Christmas marks many people’s favorite time of year. Students pack their bags and leave campus to celebrate the holiday at home with family. If you didn’t grow up in a big city, it’s inevitable that you’ll meet up with half your former schoolmates at the local pub after Christmas dinner.
That’s where I ended up — with a group of friends, drinking beer, observing people we knew in high-school, and laughing at the clichés they fulfilled.
Sitting close by were some people who had spent a few months in India or Australia, where they quickly became worldly and enlightened. Now they returned to Germany in Goa-pants and dreadlocks, as self-proclaimed experts on the countries they’d visited.
And in another part of the bar, a group of do-gooders who spent $3,000 to do volunteer work in Ghana, and came back with hundreds of selfies with sweet African kids and babies.
Or people like me: you may have escaped the peacefulness of your homey small town, and met new people in a big city with a similar passion for social issues and feminism. You may be hit by how much you’ve changed while your small town has hardly been touched by time.
On one hand, this may have the effect of soothing constancy, but on the other hand, it can lead to heated debates. Like the debates that unfolded in a packed small-town bar this Christmas.
For some a reason, I started discussing the new Harry Potter performance with a friend, specifically the fact that a black actress has been cast to play Hermione, much to my delight.
My friend seemed less euphoric. He thought this step was risky for a huge franchise like Harry Potter. Many fans were already disappointed by the casting choice and claimed they wouldn’t go to the play.
This is the classic capitalist argument, which Walter Benjamin posited in his essay on the reproducibility of artwork years ago. Like him, I see a huge potential for liberation in film and theater — but only if there is adequate representation; as Benjamin would put it: the right for everyone to be filmed.
Those who like to go to the movies know that Hollywood cinema (and even television or theater) do not enjoy diverse representation.
For instance, Hermione’s skin color was never mentioned in the novels written by J.K. Rowling. The only description of Hermione is that she has curly hair, big teeth, and is very clever. Nevertheless, a lot of fans are upset by the casting of actress Noma Dumezweni.
My friend argued that this was a matter of consistency; people expect to see a white Hermione. I partially agreed with him, but also added that race is a factor here, and that consistency plays a role only because whiteness is considered to be the norm.
This argument struck him, a white man, as provocative. He said that I constantly post such statements on Facebook — coming from a black perspective — which sound like I have something against white people. A classic retort when you take up the issue of race with a person of color.
Of course, as a black woman in Germany I try to question the status quo, and to show that racism does not begin when someone who calls me “Negro” on the street, nor does it begin with the burning of refugee shelters.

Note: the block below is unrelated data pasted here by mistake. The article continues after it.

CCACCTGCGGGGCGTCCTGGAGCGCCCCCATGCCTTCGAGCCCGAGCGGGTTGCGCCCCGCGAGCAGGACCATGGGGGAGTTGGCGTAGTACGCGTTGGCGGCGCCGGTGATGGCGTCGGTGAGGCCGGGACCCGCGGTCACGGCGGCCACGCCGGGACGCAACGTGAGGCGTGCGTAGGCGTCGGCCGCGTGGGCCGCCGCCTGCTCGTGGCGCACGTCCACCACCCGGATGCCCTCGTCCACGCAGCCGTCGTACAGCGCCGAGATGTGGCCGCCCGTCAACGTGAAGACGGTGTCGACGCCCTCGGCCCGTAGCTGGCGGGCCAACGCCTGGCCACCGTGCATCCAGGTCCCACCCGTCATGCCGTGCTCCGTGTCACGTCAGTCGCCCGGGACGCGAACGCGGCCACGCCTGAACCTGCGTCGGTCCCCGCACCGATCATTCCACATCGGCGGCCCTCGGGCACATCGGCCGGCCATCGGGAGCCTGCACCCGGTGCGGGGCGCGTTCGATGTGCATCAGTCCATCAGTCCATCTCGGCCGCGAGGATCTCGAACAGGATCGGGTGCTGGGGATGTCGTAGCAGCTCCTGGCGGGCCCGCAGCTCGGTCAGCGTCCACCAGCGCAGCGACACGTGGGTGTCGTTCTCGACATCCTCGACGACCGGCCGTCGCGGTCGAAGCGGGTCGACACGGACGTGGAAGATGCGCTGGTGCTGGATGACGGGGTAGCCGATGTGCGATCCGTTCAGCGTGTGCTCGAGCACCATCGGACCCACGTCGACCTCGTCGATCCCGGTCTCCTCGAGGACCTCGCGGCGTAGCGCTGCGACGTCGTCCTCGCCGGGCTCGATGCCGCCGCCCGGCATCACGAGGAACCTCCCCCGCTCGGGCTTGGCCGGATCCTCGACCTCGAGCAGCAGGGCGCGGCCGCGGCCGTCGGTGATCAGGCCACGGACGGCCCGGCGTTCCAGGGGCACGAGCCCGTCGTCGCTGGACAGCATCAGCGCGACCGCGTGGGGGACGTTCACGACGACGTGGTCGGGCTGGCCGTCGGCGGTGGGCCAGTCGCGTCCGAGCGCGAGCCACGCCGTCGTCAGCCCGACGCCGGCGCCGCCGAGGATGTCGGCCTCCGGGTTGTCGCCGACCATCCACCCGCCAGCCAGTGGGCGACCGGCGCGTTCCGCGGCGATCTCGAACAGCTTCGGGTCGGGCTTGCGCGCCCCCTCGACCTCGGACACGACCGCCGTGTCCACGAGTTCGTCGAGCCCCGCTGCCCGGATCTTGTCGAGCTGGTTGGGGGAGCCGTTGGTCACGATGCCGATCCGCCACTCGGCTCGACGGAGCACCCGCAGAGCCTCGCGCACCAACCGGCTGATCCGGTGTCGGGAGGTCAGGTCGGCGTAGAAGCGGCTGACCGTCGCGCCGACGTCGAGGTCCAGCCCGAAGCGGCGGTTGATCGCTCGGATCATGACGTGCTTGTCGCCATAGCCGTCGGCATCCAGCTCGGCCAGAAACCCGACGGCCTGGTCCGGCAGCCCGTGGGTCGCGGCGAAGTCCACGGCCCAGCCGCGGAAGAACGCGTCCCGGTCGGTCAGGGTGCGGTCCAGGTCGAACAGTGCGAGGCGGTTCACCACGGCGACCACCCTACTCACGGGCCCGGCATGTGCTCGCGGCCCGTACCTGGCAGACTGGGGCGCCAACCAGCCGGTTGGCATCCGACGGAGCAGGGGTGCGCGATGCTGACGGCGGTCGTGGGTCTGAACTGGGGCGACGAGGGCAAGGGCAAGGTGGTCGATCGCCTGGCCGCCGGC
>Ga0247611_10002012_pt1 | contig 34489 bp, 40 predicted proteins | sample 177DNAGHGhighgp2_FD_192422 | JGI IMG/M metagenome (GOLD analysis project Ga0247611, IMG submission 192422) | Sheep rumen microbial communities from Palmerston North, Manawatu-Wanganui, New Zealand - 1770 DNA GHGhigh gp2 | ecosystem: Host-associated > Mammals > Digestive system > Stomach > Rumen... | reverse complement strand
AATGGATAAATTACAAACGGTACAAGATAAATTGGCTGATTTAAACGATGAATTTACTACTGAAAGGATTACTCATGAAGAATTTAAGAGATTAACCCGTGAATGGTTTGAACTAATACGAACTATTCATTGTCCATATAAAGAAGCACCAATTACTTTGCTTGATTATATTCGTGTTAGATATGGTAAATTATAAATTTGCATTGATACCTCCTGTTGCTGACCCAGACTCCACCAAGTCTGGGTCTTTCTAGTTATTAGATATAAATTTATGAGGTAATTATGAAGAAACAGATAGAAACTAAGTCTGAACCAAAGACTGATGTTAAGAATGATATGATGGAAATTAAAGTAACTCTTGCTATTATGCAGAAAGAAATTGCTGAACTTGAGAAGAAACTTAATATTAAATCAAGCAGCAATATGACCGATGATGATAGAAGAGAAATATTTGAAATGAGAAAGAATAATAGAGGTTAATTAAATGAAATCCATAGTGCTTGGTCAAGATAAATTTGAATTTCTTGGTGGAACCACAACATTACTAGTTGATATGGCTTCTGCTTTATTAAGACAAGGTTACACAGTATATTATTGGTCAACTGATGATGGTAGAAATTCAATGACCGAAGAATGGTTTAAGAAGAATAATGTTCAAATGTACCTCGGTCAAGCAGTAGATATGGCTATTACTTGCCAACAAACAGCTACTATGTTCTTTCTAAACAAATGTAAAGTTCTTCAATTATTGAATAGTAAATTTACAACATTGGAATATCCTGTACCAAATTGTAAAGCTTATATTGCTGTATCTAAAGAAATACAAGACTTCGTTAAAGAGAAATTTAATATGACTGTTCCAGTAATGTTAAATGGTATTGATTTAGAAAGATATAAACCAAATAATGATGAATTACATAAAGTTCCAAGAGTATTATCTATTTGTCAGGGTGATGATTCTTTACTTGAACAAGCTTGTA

It’s clear that such behavior is unacceptable and racist, but many people don’t realize that racism begins much earlier. Racism begins with micro-aggressions, which I experience on a daily basis.
Without asking permission, strangers touch my afro and seem surprised when I don’t welcome the behavior. I receive compliments on how beautiful my skin tone is, because it’s not too dark.
These are not compliments, this is a form of racism.
The simple question, “Where are you from?” is not simple, it’s loaded. Because in nine out of 10 cases, when I respond that I’m from Düsseldorf, they reply “Yes, but where are you really from?”
When I say “near Munich,” people are still not satisfied. I know they usually have no ill-intent and are just trying to show interest, but regardless, their probing implies my skin has too much melanin for someone from Munich.
What I was getting at in my discussion with my friend was that it is of absolute importance to question the views of the majority. And that has nothing to do with hatred of every single white person on this planet. Nevertheless, that is how my responses may come across.
I am told that when I constantly address the theme of race, I only give race more weight in society. But our society is still a long way away from the utopian color blindness that many people claim already exists.
Yes, race is a constructed category and it would be great to be rid of it, but that doesn’t mean that this constructed category is not massively integrated in our lives, leading to an unfair distribution of power. Because that’s also what racism is: an unbalanced, uneven power structure which benefits some and causes others to suffer.
And yes, this relates to the fact that there are hardly any people of color in major, prominent roles. Media has a huge impact on us and, by and large, it fails to create a satisfactory representation of the real world — the world it creates consists only of white heterosexual men.
I wish that my lived experience as a black woman in Germany would be taken seriously. I wish that people would, at least, read my Facebook posts on racism at universities, our colonial heritage, and intersectional feminism, before they judge the pieces as expressions of hatred towards white people.